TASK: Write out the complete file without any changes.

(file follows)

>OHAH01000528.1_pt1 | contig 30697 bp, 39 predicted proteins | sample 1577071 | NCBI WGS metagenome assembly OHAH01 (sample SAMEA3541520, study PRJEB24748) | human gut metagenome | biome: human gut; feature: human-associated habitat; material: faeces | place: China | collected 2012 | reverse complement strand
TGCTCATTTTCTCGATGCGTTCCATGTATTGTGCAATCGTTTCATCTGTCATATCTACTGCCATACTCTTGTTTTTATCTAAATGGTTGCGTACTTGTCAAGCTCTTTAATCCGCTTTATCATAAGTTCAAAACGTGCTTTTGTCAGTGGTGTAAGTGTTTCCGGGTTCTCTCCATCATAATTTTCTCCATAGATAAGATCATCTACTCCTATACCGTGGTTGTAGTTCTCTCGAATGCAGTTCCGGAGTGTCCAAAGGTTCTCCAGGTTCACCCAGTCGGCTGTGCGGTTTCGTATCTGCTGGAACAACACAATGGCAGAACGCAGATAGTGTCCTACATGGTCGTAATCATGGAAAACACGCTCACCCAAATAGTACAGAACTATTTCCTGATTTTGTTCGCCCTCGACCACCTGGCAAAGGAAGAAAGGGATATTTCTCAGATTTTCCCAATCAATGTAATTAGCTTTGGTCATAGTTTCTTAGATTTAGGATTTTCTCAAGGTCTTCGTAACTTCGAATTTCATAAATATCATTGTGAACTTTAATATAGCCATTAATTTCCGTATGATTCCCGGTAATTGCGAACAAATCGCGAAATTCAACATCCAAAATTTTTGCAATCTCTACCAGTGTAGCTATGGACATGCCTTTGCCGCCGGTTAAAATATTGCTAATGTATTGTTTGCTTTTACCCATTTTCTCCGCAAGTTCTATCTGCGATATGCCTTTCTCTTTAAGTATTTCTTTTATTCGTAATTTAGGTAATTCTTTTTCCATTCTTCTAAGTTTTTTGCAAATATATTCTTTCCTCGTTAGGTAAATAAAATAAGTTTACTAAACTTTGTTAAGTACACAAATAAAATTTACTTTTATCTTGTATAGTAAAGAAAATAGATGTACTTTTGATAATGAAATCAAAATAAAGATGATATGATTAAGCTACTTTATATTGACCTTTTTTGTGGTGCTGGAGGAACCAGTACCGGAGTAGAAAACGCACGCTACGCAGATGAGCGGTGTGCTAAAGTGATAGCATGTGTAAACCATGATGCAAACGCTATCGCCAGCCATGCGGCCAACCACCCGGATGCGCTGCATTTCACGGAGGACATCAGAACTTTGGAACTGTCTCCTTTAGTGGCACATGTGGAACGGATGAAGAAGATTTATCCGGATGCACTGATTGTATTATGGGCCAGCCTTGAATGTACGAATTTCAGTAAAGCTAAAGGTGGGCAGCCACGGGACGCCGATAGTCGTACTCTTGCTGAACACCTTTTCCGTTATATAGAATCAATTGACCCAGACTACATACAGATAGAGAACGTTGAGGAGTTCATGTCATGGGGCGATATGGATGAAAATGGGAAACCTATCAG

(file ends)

>OHAH01000528.1_pt1 | contig 30697 bp, 39 predicted proteins | sample 1577071 | NCBI WGS metagenome assembly OHAH01 (sample SAMEA3541520, study PRJEB24748) | human gut metagenome | biome: human gut; feature: human-associated habitat; material: faeces | place: China | collected 2012 | reverse complement strand
TGCTCATTTTCTCGATGCGTTCCATGTATTGTGCAATCGTTTCATCTGTCATATCTACTGCCATACTCTTGTTTTTATCTAAATGGTTGCGTACTTGTCAAGCTCTTTAATCCGCTTTATCATAAGTTCAAAACGTGCTTTTGTCAGTGGTGTAAGTGTTTCCGGGTTCTCTCCATCATAATTTTCTCCATAGATAAGATCATCTACTCCTATACCGTGGTTGTAGTTCTCTCGAATGCAGTTCCGGAGTGTCCAAAGGTTCTCCAGGTTCACCCAGTCGGCTGTGCGGTTTCGTATCTGCTGGAACAACACAATGGCAGAACGCAGATAGTGTCCTACATGGTCGTAATCATGGAAAACACGCTCACCCAAATAGTACAGAACTATTTCCTGATTTTGTTCGCCCTCGACCACCTGGCAAAGGAAGAAAGGGATATTTCTCAGATTTTCCCAATCAATGTAATTAGCTTTGGTCATAGTTTCTTAGATTTAGGATTTTCTCAAGGTCTTCGTAACTTCGAATTTCATAAATATCATTGTGAACTTTAATATAGCCATTAATTTCCGTATGATTCCCGGTAATTGCGAACAAATCGCGAAATTCAACATCCAAAATTTTTGCAATCTCTACCAGTGTAGCTATGGACATGCCTTTGCCGCCGGTTAAAATATTGCTAATGTATTGTTTGCTTTTACCCATTTTCTCCGCAAGTTCTATCTGCGATATGCCTTTCTCTTTAAGTATTTCTTTTATTCGTAATTTAGGTAATTCTTTTTCCATTCTTCTAAGTTTTTTGCAAATATATTCTTTCCTCGTTAGGTAAATAAAATAAGTTTACTAAACTTTGTTAAGTACACAAATAAAATTTACTTTTATCTTGTATAGTAAAGAAAATAGATGTACTTTTGATAATGAAATCAAAATAAAGATGATATGATTAAGCTACTTTATATTGACCTTTTTTGTGGTGCTGGAGGAACCAGTACCGGAGTAGAAAACGCACGCTACGCAGATGAGCGGTGTGCTAAAGTGATAGCATGTGTAAACCATGATGCAAACGCTATCGCCAGCCATGCGGCCAACCACCCGGATGCGCTGCATTTCACGGAGGACATCAGAACTTTGGAACTGTCTCCTTTAGTGGCACATGTGGAACGGATGAAGAAGATTTATCCGGATGCACTGATTGTATTATGGGCCAGCCTTGAATGTACGAATTTCAGTAAAGCTAAAGGTGGGCAGCCACGGGACGCCGATAGTCGTACTCTTGCTGAACACCTTTTCCGTTATATAGAATCAATTGACCCAGACTACATACAGATAGAGAACGTTGAGGAGTTCATGTCATGGGGCGATATGGATGAAAATGGGAAACCTATCAG